Amid Border Tension India’s Air-Launched BrahMos Missile Receives Combat Clearance

Amid Border Tension India's Air-Launched BrahMos Missile Receives Combat Clearance
IAF plans to Modify 40 Su-30MKI To Fit Air-Launched Version Of BrahMos Supersonic Cruise Missile

Amid the ongoing border standoff with China, the air-launched Brahmos had received combat clearance before the India-China troops clashed on Tuesday.

The air-launched version of the BrahMos missile, named after India’s Brahmaputra River and Russia’s Moskva River, has an operational range of 290 km. It can be dropped from 500 to 14,000 metres.

The Indo-Russian developed BrahMos supersonic cruise missile has received combat clearance amid raging border tensions with China in the eastern Ladakh area, an official source at BrahMos Aerospace told Sputnik.

“The BrahMos missile system has received ‘fleet release clearance’ from the Centre for Military Airworthiness and Certification of Defence Research and Development Organisation. This was the final clearance and now the Indian Air Force can deploy all the fighter jets equipped with BrahMos in a combat mission”, the official said.

The official added that a large fleet of jets equipped with missiles under the BrahMos-Su-30MKI weapon-platform integration programme are ready for deployment. Responding to a question about the size of the delivery, the official said “it is large in number” but gave no additional details, citing the sensitivity of the matter in the current scenario along the Chinese border.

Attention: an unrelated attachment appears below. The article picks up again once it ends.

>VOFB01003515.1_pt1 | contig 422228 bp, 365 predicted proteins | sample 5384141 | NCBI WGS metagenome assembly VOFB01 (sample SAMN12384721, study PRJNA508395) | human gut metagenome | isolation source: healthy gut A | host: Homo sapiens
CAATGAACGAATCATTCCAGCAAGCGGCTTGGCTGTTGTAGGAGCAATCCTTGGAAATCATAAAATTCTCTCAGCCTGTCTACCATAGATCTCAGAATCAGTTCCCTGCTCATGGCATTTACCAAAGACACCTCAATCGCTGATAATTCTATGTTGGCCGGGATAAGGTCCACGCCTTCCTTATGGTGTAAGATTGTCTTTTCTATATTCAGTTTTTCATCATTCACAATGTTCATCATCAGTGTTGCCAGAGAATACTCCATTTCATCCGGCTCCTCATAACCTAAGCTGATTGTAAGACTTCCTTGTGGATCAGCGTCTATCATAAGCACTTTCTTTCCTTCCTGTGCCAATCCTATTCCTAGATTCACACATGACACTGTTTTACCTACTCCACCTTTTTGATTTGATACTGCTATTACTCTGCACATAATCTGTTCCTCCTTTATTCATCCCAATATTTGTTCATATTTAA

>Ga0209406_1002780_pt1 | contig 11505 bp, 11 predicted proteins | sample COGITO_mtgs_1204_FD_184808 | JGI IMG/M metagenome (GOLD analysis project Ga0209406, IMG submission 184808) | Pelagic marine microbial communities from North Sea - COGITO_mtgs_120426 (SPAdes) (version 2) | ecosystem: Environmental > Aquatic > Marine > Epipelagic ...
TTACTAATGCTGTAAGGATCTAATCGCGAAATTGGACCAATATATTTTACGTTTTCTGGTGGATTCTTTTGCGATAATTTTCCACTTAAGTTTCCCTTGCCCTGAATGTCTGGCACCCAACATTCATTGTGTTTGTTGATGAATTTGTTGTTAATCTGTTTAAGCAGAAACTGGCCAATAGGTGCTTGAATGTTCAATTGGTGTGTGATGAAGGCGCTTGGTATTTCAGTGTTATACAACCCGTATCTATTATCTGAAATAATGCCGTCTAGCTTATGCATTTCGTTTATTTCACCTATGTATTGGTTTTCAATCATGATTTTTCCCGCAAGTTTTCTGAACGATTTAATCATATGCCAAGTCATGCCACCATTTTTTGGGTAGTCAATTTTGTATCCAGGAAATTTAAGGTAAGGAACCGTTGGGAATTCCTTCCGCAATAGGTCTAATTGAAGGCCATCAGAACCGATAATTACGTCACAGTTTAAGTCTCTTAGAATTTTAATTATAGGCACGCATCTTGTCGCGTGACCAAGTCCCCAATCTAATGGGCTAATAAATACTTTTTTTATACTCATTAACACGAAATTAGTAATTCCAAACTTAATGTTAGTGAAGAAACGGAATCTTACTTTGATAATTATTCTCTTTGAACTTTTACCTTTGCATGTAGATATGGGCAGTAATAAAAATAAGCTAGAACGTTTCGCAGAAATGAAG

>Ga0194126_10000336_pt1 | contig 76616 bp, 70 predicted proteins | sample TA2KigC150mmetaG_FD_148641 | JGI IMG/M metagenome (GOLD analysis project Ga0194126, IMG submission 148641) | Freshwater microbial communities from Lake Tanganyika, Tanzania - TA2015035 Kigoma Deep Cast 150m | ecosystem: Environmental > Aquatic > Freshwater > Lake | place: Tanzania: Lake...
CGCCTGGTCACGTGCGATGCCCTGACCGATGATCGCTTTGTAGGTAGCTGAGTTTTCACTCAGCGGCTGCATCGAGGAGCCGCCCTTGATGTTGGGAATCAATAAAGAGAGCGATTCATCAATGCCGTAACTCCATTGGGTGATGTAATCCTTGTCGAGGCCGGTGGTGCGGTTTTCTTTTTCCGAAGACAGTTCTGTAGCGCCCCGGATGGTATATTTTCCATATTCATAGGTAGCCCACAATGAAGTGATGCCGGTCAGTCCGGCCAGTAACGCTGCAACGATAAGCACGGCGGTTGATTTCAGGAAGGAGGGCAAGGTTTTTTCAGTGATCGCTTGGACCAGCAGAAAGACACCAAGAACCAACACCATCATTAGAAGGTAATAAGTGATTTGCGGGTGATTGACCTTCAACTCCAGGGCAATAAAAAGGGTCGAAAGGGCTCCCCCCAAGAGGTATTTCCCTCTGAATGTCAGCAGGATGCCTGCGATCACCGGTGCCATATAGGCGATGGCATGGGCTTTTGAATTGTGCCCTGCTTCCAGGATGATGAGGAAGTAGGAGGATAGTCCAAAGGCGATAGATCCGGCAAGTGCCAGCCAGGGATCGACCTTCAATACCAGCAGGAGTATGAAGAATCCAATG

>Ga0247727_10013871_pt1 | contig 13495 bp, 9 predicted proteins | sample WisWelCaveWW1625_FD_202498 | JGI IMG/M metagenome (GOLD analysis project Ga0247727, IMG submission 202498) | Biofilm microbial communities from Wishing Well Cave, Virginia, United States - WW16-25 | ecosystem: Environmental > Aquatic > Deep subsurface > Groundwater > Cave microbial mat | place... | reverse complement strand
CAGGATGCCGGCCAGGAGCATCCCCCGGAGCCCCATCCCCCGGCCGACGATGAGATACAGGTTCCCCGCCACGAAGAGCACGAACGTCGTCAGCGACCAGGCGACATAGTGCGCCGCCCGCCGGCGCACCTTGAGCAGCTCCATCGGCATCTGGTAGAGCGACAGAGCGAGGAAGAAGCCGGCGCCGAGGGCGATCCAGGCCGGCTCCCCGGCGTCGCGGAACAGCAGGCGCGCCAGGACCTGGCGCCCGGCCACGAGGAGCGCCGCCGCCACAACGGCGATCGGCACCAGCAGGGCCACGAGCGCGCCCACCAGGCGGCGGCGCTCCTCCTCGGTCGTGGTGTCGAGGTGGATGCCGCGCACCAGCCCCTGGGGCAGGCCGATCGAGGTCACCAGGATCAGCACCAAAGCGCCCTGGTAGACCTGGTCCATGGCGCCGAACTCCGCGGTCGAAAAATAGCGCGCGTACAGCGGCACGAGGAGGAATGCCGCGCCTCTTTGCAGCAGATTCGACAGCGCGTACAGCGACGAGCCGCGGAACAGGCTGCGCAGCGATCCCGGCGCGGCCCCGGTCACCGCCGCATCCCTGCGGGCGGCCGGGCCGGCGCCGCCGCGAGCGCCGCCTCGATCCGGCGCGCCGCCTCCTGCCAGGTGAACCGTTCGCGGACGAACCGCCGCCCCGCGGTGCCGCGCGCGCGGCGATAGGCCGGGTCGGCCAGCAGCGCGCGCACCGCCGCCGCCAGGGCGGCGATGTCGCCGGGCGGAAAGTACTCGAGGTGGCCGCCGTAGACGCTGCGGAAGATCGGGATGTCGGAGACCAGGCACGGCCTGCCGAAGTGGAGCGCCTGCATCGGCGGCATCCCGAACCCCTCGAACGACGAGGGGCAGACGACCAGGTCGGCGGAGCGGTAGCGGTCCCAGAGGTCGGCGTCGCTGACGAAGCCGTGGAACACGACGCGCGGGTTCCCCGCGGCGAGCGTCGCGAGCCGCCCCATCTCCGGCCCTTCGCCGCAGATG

Currently, over 100 fighter jets, including Su-30MKI, are positioned at forward bases that include Leh, which is close to the standoff site in Galwan.

The Indian Air Force had emphasised in the past that the air version of the BrahMos missile provides a much desired capability “to strike from large stand-off ranges on any target at sea or on land with pinpoint accuracy by day or night and in all weather conditions”.

The air-launched version of the missile is around 0.65 tonnes lighter in comparison to the ground-launched version weighing 3.2 tons. It is 50 cm shorter than the 8.4 m length of the ground-launched variant.

The Indian government cleared a $1.5 billion proposal in 2012 to procure over 200 air-launched versions of the missile, which included money to be spent on integration and testing of the missile with the Su-30MKI.

BrahMos Aerospace has been aiming to develop a hypersonic version of a missile that will be able to hit targets five times faster than the speed of sound.

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